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carb problems

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  • Fuel System: carb problems

    Hi everyone,

    I recently put a carter WCD two barrel carb on the v8 commander that I built into my 55 truck.
    From the first start up, the engine seemed to run fine on it.But now I'm experiencing problems
    The engine uses fuel like I've never seen before. For some reason the mixture is far to rich and I can't seem to change it using the mixture / idle screws.

    I've allready taken the carb apart twice and there seems to be nothing wrong. Floats and acc. pump seem te be ok.Gaskets seem to be fine.

    I did some searching on the web and found out these carbs were also used on cadillac engines. Could it be that these carbs are just too big for the engine?
    The carb has fixed squirters (I'm not sure if that's the right english word, sorry) that can't be replaced with smaller ones.

    I hope you guys can advise on what to do? Maybe try a different carb. Which type should I go for?

    Thanks a lot for all your help in advance guys!
    Cheers John-Paul (Polle), The Netherlands, Europe!

  • #2
    check to see if some "junk" hasn't got into the needle seat area..... It will allow serious flooding.....
    if you do find something, clean it out, then put in a brand new filter prior to the carb.....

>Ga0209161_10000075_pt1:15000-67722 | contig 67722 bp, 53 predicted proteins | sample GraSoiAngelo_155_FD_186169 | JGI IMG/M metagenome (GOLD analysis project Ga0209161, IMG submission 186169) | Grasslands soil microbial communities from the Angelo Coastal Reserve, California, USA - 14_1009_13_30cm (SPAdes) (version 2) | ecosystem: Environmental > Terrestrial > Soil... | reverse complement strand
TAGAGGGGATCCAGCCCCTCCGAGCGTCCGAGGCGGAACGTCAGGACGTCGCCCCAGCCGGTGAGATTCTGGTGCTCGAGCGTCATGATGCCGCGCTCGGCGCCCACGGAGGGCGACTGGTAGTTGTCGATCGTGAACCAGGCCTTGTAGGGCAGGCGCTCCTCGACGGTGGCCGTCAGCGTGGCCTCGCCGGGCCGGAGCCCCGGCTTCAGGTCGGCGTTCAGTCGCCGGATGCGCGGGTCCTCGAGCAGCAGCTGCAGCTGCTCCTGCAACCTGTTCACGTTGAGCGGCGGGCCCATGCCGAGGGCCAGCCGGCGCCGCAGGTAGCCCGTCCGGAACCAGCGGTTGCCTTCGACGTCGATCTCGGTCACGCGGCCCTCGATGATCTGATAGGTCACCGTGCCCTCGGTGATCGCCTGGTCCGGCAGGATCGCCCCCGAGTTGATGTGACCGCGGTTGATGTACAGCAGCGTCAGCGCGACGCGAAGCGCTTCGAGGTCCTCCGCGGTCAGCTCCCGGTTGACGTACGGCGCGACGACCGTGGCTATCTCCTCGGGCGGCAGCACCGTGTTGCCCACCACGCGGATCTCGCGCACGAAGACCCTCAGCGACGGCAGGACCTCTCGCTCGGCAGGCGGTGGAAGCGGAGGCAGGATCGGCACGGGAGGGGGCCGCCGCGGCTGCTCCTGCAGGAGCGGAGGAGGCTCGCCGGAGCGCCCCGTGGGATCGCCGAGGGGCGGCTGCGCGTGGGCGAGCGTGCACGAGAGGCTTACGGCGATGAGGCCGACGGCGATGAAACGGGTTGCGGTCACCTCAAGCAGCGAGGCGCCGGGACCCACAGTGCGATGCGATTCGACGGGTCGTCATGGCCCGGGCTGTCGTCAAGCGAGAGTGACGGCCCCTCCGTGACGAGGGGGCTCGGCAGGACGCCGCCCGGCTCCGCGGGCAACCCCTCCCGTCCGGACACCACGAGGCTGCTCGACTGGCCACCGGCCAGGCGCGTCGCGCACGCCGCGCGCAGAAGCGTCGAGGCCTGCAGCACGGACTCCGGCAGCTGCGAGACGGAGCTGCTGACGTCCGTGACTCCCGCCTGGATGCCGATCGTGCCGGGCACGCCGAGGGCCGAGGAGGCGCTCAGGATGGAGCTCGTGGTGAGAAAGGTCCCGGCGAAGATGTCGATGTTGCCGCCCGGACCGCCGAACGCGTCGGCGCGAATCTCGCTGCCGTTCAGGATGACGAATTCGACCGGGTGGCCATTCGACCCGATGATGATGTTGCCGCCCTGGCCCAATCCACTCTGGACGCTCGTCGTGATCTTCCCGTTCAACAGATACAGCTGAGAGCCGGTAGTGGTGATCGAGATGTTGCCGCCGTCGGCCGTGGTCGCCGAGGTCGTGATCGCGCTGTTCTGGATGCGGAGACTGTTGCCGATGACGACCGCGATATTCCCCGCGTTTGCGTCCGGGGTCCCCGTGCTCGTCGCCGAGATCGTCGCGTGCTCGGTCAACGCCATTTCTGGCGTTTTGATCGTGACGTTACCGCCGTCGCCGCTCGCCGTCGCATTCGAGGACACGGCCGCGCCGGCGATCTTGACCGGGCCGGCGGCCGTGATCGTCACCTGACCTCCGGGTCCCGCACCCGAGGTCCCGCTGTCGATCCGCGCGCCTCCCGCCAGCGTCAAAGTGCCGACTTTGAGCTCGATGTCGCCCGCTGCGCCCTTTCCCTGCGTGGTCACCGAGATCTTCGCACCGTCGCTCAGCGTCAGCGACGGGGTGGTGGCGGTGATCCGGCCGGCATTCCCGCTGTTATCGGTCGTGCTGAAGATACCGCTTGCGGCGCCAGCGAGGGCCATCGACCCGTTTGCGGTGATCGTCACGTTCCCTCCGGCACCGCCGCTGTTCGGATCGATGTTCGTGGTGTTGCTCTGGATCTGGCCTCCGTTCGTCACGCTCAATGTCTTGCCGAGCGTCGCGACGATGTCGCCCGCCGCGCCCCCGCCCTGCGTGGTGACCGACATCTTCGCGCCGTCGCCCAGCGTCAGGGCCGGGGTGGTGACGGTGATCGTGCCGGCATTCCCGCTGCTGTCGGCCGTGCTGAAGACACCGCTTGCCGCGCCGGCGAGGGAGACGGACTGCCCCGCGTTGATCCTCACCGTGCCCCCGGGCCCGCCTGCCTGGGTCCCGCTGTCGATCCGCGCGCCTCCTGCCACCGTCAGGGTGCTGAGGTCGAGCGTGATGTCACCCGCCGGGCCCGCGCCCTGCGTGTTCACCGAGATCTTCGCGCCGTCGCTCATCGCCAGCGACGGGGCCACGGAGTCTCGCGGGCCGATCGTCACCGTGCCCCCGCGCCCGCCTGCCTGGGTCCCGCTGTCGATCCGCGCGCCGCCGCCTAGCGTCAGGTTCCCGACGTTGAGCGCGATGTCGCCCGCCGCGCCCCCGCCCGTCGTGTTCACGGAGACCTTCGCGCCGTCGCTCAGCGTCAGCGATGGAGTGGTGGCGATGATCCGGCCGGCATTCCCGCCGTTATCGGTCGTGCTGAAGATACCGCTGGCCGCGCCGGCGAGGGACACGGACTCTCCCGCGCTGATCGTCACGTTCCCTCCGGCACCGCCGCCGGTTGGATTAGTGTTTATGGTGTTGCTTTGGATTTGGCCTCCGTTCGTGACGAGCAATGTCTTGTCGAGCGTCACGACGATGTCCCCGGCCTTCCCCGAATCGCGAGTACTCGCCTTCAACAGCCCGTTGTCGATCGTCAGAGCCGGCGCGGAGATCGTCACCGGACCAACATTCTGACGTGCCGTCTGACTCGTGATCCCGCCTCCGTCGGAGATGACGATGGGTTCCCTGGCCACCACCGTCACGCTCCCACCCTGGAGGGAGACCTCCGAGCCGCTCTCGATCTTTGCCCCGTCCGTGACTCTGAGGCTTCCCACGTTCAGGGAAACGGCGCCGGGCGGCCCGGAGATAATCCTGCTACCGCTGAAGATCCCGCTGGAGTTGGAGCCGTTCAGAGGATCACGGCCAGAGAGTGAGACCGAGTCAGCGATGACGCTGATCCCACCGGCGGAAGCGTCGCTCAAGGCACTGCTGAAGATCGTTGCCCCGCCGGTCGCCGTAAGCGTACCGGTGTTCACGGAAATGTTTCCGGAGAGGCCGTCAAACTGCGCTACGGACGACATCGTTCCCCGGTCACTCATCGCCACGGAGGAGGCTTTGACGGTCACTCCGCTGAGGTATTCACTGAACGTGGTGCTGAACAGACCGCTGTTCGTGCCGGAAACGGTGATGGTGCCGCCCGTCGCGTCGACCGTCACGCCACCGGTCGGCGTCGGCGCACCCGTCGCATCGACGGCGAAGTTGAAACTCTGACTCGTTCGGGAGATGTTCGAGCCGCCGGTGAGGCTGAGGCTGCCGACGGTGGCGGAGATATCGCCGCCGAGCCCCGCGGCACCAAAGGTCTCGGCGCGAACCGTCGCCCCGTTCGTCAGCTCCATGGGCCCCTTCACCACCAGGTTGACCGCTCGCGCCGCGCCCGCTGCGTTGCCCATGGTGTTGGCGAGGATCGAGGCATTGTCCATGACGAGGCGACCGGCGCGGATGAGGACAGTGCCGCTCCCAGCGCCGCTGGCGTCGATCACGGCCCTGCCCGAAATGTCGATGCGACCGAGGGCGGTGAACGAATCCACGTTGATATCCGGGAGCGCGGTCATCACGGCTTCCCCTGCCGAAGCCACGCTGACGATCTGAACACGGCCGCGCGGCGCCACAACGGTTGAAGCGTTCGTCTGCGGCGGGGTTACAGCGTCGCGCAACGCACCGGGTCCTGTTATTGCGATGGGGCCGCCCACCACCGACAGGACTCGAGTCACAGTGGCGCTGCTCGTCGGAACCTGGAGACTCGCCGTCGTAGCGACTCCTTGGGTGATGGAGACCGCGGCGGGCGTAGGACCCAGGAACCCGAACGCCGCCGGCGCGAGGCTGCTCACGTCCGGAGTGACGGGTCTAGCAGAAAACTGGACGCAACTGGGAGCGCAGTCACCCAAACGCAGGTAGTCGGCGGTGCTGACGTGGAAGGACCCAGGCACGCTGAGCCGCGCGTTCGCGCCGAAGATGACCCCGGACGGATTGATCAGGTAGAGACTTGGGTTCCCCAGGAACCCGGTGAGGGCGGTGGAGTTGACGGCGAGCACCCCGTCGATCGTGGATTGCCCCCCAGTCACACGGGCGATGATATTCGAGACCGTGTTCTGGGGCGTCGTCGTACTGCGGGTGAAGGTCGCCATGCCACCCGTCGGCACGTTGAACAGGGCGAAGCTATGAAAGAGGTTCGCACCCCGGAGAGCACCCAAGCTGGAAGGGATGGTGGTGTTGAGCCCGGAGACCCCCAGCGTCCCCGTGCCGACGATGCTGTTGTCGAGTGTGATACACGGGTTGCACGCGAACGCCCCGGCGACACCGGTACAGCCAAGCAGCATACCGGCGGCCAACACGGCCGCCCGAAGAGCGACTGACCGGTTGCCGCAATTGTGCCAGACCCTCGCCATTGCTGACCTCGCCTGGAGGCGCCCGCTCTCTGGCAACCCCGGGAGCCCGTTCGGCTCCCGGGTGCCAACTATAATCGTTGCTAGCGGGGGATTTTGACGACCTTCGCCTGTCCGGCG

• #3
      thanks for the respons. we have checked if there's any junk in the carb but all seems clean. Do you know what carb is normally used on a v8 Commander 259? Since I'm from europe, is there any (land)rover carbs that fit this engine maybe? Thanks again!


      • #4
        Im reading some stuff on how an edelbrock 500 works well on a 259. Will that fit the stock manifold? Any other options? Cheers!


        • #5
          FWIW, the Carter WCD was used on 1950-54 Buick and Jeep as well as '41-55 Buick, Cadillac, Kaiser and Pontiac.

          It's a fairly simple design and there's no reason it won't work on your Studebaker V8. I'd think there are auto repair facilities in your country which have exhaust gas analyzers. You need to know the air/fuel ratio at idle and cruise. At idle, it should be 14 to 16:1 and at cruise around 14:1. If it is too rich, you'll need smaller main jets. Here's a good source.
          One possiblilty is your fuel pump may be putting out too much pressure. The older carbs don't like to run more than about three pounds of pressure. If trhe pressure is too high, it will force the needle off the seat and spill fuel into the main jets. You may need a pressure regulator installed at the carburetor. They aren't expensive.

          jack vines


          • #6
            thanks Jack, I installed a Carter carb that used to be on a 318 small block (chrysler) that a friend of mine had lying around. My pick up now purrs like a kitten

            Thanks for the help!